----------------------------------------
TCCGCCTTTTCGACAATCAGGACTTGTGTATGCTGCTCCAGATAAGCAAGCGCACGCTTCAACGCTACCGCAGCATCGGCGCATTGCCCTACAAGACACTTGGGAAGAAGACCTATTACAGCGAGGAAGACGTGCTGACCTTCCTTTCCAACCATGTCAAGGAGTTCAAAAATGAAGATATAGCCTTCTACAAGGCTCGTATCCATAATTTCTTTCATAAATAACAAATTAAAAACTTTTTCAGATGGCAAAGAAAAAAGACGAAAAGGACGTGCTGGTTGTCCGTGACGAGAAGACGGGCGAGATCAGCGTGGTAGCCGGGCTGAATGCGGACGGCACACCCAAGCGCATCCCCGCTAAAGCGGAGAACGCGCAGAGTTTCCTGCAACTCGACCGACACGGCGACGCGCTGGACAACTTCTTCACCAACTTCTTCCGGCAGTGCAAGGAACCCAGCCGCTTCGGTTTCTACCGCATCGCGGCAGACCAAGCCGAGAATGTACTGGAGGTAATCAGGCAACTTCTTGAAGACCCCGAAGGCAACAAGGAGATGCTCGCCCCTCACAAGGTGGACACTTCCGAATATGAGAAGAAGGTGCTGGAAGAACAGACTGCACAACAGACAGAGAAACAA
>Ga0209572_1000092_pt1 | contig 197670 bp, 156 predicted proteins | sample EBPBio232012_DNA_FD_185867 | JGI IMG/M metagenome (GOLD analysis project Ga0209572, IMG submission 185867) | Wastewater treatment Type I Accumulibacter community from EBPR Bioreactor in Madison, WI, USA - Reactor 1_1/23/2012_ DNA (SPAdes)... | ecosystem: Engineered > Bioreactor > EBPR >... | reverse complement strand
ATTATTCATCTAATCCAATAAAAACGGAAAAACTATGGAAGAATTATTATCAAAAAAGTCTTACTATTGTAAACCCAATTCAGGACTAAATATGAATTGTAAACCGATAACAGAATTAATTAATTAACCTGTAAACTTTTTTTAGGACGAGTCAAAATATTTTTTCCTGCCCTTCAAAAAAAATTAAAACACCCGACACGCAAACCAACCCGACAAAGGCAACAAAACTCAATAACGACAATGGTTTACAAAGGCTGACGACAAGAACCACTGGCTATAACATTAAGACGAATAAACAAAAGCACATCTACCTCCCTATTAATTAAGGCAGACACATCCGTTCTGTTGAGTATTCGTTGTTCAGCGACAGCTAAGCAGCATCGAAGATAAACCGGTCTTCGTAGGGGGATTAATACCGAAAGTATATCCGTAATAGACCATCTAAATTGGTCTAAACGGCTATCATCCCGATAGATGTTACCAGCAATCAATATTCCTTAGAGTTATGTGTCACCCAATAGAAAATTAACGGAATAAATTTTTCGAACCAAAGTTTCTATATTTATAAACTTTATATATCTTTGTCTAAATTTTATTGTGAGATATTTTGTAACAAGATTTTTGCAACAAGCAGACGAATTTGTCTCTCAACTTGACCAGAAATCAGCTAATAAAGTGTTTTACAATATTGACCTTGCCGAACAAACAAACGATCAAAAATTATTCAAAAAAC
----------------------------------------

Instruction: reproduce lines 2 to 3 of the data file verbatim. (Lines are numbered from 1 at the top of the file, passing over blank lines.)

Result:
>Ga0209572_1000092_pt1 | contig 197670 bp, 156 predicted proteins | sample EBPBio232012_DNA_FD_185867 | JGI IMG/M metagenome (GOLD analysis project Ga0209572, IMG submission 185867) | Wastewater treatment Type I Accumulibacter community from EBPR Bioreactor in Madison, WI, USA - Reactor 1_1/23/2012_ DNA (SPAdes)... | ecosystem: Engineered > Bioreactor > EBPR >... | reverse complement strand
ATTATTCATCTAATCCAATAAAAACGGAAAAACTATGGAAGAATTATTATCAAAAAAGTCTTACTATTGTAAACCCAATTCAGGACTAAATATGAATTGTAAACCGATAACAGAATTAATTAATTAACCTGTAAACTTTTTTTAGGACGAGTCAAAATATTTTTTCCTGCCCTTCAAAAAAAATTAAAACACCCGACACGCAAACCAACCCGACAAAGGCAACAAAACTCAATAACGACAATGGTTTACAAAGGCTGACGACAAGAACCACTGGCTATAACATTAAGACGAATAAACAAAAGCACATCTACCTCCCTATTAATTAAGGCAGACACATCCGTTCTGTTGAGTATTCGTTGTTCAGCGACAGCTAAGCAGCATCGAAGATAAACCGGTCTTCGTAGGGGGATTAATACCGAAAGTATATCCGTAATAGACCATCTAAATTGGTCTAAACGGCTATCATCCCGATAGATGTTACCAGCAATCAATATTCCTTAGAGTTATGTGTCACCCAATAGAAAATTAACGGAATAAATTTTTCGAACCAAAGTTTCTATATTTATAAACTTTATATATCTTTGTCTAAATTTTATTGTGAGATATTTTGTAACAAGATTTTTGCAACAAGCAGACGAATTTGTCTCTCAACTTGACCAGAAATCAGCTAATAAAGTGTTTTACAATATTGACCTTGCCGAACAAACAAACGATCAAAAATTATTCAAAAAAC